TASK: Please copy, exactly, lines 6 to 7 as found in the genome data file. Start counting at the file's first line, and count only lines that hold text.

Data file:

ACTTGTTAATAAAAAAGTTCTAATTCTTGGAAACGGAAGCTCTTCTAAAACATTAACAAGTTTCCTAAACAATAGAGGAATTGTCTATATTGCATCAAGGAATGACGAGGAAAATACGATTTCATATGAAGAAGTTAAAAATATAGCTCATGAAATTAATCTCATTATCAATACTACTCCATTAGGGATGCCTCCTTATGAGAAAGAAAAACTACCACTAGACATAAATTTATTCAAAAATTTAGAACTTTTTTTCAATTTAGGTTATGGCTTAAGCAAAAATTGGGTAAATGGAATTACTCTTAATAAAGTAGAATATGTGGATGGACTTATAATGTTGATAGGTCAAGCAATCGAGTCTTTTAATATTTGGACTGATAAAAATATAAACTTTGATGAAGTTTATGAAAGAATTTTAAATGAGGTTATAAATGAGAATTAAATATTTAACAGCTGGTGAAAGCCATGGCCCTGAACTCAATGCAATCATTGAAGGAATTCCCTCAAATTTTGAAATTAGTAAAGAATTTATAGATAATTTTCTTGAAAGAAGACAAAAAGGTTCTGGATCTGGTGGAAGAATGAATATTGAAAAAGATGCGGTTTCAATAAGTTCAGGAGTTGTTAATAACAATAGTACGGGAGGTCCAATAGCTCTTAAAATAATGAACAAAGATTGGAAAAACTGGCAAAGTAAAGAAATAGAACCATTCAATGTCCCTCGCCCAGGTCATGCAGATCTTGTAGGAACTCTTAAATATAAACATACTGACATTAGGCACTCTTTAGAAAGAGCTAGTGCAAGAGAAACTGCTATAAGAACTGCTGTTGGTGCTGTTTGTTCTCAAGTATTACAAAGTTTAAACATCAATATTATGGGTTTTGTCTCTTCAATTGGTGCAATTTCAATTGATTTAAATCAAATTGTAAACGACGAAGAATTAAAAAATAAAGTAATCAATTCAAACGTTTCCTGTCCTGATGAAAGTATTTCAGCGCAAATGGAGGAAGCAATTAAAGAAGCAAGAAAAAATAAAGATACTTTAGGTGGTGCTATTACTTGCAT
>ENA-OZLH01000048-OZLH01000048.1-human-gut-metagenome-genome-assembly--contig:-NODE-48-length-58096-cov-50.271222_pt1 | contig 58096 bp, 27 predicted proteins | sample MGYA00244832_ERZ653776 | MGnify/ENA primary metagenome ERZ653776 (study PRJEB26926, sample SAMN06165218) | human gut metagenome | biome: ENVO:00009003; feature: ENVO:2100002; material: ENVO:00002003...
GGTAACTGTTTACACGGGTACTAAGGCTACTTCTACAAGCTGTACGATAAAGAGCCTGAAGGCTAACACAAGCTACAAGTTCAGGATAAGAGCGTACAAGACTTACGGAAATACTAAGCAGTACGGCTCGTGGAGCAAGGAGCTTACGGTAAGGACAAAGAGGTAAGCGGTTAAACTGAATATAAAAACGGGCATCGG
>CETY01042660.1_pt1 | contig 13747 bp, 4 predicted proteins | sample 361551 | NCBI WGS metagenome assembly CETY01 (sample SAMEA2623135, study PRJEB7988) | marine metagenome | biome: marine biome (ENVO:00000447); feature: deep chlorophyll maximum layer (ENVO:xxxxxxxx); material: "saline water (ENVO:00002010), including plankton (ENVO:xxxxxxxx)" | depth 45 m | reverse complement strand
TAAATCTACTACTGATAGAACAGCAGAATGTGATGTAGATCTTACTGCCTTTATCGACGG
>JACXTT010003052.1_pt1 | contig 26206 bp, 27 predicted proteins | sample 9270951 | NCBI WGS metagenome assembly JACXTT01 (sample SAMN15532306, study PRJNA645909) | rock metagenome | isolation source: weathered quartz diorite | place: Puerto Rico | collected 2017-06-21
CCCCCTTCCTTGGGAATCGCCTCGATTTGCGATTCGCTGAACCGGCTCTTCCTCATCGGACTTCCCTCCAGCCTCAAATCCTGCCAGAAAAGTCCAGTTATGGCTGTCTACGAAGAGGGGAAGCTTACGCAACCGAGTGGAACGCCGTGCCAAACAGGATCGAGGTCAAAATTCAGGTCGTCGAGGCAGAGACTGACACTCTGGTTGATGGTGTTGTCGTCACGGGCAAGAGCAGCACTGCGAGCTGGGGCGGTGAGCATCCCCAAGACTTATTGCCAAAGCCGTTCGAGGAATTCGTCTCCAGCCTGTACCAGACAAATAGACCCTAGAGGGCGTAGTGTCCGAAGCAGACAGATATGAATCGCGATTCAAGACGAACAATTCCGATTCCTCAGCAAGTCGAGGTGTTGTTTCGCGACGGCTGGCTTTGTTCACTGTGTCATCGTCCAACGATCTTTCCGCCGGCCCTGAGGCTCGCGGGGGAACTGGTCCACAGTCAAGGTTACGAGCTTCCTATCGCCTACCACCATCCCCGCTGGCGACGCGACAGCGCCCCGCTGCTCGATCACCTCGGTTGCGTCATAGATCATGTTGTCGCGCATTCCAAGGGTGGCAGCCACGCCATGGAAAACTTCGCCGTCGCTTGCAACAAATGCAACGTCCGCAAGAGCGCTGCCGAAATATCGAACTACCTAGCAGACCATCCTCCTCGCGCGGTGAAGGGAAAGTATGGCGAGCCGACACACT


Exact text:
>JACXTT010003052.1_pt1 | contig 26206 bp, 27 predicted proteins | sample 9270951 | NCBI WGS metagenome assembly JACXTT01 (sample SAMN15532306, study PRJNA645909) | rock metagenome | isolation source: weathered quartz diorite | place: Puerto Rico | collected 2017-06-21
CCCCCTTCCTTGGGAATCGCCTCGATTTGCGATTCGCTGAACCGGCTCTTCCTCATCGGACTTCCCTCCAGCCTCAAATCCTGCCAGAAAAGTCCAGTTATGGCTGTCTACGAAGAGGGGAAGCTTACGCAACCGAGTGGAACGCCGTGCCAAACAGGATCGAGGTCAAAATTCAGGTCGTCGAGGCAGAGACTGACACTCTGGTTGATGGTGTTGTCGTCACGGGCAAGAGCAGCACTGCGAGCTGGGGCGGTGAGCATCCCCAAGACTTATTGCCAAAGCCGTTCGAGGAATTCGTCTCCAGCCTGTACCAGACAAATAGACCCTAGAGGGCGTAGTGTCCGAAGCAGACAGATATGAATCGCGATTCAAGACGAACAATTCCGATTCCTCAGCAAGTCGAGGTGTTGTTTCGCGACGGCTGGCTTTGTTCACTGTGTCATCGTCCAACGATCTTTCCGCCGGCCCTGAGGCTCGCGGGGGAACTGGTCCACAGTCAAGGTTACGAGCTTCCTATCGCCTACCACCATCCCCGCTGGCGACGCGACAGCGCCCCGCTGCTCGATCACCTCGGTTGCGTCATAGATCATGTTGTCGCGCATTCCAAGGGTGGCAGCCACGCCATGGAAAACTTCGCCGTCGCTTGCAACAAATGCAACGTCCGCAAGAGCGCTGCCGAAATATCGAACTACCTAGCAGACCATCCTCCTCGCGCGGTGAAGGGAAAGTATGGCGAGCCGACACACT